Wabi Sabi is a Japanese reference to something that is somewhat imperfect, impermanent and incomplete. It is the result of taking something perfect and messing it up a little in a way only we know how. This doesn’t mean it is always done intentionally. Most often it is a kind of idiosyncratic affect that develops in our work by accident. It is only through mastering our craft that we can teach ourselves to spot it. And only through training that we can learn to recreate it.
The greatest benefit of mastering Wabi Sabi is that it allows us to create genuinely original work because it is difficult to recreate elements that are difficult to spot.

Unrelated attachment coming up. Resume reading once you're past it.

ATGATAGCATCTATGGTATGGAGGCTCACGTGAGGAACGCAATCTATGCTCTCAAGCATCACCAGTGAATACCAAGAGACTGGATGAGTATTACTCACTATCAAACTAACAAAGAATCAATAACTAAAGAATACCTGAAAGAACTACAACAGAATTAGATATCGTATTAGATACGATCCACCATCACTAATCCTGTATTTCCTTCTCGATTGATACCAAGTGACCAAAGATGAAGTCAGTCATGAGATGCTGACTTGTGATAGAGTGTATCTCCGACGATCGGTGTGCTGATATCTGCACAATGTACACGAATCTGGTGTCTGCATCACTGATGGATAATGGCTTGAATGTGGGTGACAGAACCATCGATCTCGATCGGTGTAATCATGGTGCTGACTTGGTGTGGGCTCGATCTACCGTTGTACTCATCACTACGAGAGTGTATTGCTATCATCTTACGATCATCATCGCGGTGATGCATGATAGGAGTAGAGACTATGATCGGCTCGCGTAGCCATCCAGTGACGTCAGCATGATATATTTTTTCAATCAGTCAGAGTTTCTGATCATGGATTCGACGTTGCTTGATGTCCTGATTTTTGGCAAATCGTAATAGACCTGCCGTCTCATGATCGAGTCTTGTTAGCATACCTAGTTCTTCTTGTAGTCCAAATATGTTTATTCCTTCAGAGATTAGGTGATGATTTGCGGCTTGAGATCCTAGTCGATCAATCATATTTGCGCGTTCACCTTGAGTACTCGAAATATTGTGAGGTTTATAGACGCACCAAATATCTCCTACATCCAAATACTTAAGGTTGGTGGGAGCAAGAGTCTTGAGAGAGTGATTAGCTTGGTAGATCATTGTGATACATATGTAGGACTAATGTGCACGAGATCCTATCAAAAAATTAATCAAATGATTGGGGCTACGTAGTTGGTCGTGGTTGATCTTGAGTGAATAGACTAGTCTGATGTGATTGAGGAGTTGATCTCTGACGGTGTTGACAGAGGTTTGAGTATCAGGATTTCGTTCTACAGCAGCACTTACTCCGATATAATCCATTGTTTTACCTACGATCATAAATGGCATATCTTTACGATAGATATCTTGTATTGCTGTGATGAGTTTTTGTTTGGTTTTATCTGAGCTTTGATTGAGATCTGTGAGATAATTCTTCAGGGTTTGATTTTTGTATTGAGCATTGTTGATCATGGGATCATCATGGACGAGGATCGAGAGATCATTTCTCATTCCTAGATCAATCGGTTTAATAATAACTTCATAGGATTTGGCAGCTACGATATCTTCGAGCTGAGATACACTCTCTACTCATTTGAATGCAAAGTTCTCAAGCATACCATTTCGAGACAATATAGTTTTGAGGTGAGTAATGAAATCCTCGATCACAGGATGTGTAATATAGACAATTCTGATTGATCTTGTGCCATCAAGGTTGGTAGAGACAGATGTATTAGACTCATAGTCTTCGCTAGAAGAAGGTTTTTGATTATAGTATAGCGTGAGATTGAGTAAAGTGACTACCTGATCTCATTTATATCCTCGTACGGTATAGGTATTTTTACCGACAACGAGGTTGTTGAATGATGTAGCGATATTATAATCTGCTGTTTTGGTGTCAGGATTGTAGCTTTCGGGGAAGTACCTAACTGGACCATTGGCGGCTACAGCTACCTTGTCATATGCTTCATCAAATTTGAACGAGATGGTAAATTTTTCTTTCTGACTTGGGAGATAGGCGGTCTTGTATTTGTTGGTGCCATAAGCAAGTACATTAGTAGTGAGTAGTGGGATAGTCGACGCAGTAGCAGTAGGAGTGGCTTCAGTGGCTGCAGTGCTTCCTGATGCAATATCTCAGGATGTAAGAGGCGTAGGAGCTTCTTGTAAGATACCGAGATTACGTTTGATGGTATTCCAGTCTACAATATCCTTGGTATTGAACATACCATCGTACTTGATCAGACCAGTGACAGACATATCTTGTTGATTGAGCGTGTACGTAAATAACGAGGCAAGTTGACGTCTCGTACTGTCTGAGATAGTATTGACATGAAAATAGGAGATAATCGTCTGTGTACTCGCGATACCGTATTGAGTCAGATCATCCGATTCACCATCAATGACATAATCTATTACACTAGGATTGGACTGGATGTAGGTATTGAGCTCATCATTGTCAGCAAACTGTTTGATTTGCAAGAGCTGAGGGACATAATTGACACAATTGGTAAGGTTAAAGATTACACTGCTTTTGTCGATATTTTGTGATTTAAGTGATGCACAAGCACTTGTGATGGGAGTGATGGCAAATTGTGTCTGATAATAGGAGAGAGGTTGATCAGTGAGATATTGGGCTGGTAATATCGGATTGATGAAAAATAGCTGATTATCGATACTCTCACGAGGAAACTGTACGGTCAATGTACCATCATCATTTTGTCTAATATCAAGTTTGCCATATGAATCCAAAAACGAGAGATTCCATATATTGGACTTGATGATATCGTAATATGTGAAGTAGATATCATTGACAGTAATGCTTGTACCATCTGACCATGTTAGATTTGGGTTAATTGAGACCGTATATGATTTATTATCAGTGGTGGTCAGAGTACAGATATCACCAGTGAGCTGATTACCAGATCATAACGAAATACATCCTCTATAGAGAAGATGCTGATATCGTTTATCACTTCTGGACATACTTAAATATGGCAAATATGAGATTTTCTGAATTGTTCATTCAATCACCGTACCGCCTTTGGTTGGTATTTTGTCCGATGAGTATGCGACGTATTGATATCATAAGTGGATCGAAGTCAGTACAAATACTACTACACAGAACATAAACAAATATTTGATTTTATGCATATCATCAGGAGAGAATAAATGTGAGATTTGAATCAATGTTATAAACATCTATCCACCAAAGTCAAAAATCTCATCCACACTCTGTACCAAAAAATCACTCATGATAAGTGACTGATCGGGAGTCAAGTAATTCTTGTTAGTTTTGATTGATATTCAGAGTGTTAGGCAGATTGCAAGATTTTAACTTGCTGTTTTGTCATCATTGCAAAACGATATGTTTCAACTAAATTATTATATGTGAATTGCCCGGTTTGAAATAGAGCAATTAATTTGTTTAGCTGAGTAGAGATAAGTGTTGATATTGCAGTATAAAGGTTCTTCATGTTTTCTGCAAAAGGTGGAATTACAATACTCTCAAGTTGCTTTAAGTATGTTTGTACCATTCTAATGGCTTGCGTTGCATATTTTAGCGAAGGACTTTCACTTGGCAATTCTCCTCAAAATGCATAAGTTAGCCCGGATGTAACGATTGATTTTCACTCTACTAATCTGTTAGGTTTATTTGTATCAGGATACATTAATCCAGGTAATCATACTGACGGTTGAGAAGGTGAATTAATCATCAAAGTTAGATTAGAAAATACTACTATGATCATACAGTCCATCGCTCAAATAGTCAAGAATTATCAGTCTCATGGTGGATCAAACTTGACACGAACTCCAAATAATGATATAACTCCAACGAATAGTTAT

Adam Lisagor from Sandwich Video is a master of Wabi Sabi. His clients include Ebay, Yahoo, Airbnb and Uber for a reason. Each video his team creates for these big brands is somewhat off-centre and imperfect. And yet this is exactly why we become hooked.
“You follow the rules – maybe you shoot with the rule of thirds in mind – but then you throw some other pop of colour or you mess something up a little bit, and it has this effect that’s not reproducible because it’s chaotic.”
– Adam Lisagor
Luckily, we all have access to Wabi Sabi. Each of us our own unique Wabi Sabi thumbprint. The trick to letting it shine through in our work is to be open-minded enough to let it in, whilst being closed-minded enough not to let it escape.